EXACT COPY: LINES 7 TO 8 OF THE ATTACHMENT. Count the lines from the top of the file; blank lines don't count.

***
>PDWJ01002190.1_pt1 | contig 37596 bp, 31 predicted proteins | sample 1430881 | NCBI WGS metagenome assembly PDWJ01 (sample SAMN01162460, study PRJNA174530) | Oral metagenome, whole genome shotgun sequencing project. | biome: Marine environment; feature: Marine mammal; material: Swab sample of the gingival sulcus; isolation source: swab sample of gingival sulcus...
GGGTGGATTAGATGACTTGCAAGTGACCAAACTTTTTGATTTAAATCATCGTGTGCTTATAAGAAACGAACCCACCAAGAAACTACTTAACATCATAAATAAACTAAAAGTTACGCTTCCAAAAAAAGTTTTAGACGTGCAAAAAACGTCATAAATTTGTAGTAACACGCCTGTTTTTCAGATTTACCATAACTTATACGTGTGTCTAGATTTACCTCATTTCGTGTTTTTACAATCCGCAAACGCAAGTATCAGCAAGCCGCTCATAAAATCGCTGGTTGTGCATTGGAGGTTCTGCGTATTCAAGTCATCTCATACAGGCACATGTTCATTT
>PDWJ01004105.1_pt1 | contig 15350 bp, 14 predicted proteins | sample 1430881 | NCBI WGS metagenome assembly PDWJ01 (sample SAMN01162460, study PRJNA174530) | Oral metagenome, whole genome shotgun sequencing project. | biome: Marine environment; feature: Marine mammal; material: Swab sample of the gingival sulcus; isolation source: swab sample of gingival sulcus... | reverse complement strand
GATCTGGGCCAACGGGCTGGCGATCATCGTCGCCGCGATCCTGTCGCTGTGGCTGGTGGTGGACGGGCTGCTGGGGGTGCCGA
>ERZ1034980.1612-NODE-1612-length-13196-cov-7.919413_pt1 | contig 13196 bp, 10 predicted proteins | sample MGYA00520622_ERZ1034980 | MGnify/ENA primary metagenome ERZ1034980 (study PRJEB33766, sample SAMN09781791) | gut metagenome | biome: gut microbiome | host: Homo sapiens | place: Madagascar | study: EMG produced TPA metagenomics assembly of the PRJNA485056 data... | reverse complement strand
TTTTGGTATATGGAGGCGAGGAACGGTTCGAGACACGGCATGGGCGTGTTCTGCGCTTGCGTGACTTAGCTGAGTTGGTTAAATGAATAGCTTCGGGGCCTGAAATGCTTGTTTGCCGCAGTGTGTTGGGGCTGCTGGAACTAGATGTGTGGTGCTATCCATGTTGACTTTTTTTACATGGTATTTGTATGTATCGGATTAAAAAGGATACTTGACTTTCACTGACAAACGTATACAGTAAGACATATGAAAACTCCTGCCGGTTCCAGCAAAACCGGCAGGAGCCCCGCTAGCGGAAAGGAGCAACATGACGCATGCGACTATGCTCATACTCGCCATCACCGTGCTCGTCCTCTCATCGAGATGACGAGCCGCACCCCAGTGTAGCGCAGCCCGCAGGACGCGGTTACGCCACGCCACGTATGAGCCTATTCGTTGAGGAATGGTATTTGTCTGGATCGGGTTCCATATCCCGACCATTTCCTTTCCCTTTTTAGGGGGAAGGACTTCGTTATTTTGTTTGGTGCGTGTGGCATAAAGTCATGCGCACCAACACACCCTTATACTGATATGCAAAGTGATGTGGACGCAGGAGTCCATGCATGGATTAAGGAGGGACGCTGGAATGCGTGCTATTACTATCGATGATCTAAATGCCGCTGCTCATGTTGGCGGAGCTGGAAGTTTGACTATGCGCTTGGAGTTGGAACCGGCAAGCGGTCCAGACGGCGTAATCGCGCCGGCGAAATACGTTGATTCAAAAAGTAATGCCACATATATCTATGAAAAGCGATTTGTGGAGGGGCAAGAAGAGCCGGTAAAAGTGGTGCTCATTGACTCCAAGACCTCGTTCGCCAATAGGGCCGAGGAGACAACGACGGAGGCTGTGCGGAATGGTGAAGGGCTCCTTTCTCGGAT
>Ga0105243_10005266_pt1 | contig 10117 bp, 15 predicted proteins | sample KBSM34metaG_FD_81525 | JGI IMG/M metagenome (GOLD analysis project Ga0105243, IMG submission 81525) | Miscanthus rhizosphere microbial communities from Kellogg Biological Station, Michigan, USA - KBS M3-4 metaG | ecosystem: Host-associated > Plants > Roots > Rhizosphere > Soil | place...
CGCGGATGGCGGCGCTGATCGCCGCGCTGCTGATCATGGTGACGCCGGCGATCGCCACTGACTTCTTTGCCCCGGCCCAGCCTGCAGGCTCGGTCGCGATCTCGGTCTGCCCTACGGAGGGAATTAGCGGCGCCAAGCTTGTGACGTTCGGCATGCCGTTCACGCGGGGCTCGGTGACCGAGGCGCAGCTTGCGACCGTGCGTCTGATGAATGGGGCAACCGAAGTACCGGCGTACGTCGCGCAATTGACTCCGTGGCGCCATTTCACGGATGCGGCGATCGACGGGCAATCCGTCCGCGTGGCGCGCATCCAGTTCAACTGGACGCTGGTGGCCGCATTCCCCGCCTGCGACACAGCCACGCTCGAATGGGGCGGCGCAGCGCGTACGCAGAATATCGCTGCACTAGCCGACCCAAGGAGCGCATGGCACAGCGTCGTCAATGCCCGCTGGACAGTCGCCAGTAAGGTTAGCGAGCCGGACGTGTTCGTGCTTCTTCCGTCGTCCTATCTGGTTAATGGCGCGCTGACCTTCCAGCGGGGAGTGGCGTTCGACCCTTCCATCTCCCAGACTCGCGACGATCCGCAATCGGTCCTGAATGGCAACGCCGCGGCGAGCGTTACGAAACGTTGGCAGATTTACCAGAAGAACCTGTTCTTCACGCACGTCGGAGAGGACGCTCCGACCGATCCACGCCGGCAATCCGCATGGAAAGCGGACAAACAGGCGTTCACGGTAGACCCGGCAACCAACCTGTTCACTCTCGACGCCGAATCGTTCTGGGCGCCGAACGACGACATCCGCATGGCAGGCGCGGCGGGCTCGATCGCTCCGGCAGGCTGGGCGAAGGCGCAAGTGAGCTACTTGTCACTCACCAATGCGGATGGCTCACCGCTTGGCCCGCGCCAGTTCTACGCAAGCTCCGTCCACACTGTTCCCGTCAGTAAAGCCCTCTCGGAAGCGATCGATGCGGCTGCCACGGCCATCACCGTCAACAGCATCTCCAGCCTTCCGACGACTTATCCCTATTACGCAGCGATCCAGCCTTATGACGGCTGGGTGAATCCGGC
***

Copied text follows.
>Ga0105243_10005266_pt1 | contig 10117 bp, 15 predicted proteins | sample KBSM34metaG_FD_81525 | JGI IMG/M metagenome (GOLD analysis project Ga0105243, IMG submission 81525) | Miscanthus rhizosphere microbial communities from Kellogg Biological Station, Michigan, USA - KBS M3-4 metaG | ecosystem: Host-associated > Plants > Roots > Rhizosphere > Soil | place...
CGCGGATGGCGGCGCTGATCGCCGCGCTGCTGATCATGGTGACGCCGGCGATCGCCACTGACTTCTTTGCCCCGGCCCAGCCTGCAGGCTCGGTCGCGATCTCGGTCTGCCCTACGGAGGGAATTAGCGGCGCCAAGCTTGTGACGTTCGGCATGCCGTTCACGCGGGGCTCGGTGACCGAGGCGCAGCTTGCGACCGTGCGTCTGATGAATGGGGCAACCGAAGTACCGGCGTACGTCGCGCAATTGACTCCGTGGCGCCATTTCACGGATGCGGCGATCGACGGGCAATCCGTCCGCGTGGCGCGCATCCAGTTCAACTGGACGCTGGTGGCCGCATTCCCCGCCTGCGACACAGCCACGCTCGAATGGGGCGGCGCAGCGCGTACGCAGAATATCGCTGCACTAGCCGACCCAAGGAGCGCATGGCACAGCGTCGTCAATGCCCGCTGGACAGTCGCCAGTAAGGTTAGCGAGCCGGACGTGTTCGTGCTTCTTCCGTCGTCCTATCTGGTTAATGGCGCGCTGACCTTCCAGCGGGGAGTGGCGTTCGACCCTTCCATCTCCCAGACTCGCGACGATCCGCAATCGGTCCTGAATGGCAACGCCGCGGCGAGCGTTACGAAACGTTGGCAGATTTACCAGAAGAACCTGTTCTTCACGCACGTCGGAGAGGACGCTCCGACCGATCCACGCCGGCAATCCGCATGGAAAGCGGACAAACAGGCGTTCACGGTAGACCCGGCAACCAACCTGTTCACTCTCGACGCCGAATCGTTCTGGGCGCCGAACGACGACATCCGCATGGCAGGCGCGGCGGGCTCGATCGCTCCGGCAGGCTGGGCGAAGGCGCAAGTGAGCTACTTGTCACTCACCAATGCGGATGGCTCACCGCTTGGCCCGCGCCAGTTCTACGCAAGCTCCGTCCACACTGTTCCCGTCAGTAAAGCCCTCTCGGAAGCGATCGATGCGGCTGCCACGGCCATCACCGTCAACAGCATCTCCAGCCTTCCGACGACTTATCCCTATTACGCAGCGATCCAGCCTTATGACGGCTGGGTGAATCCGGC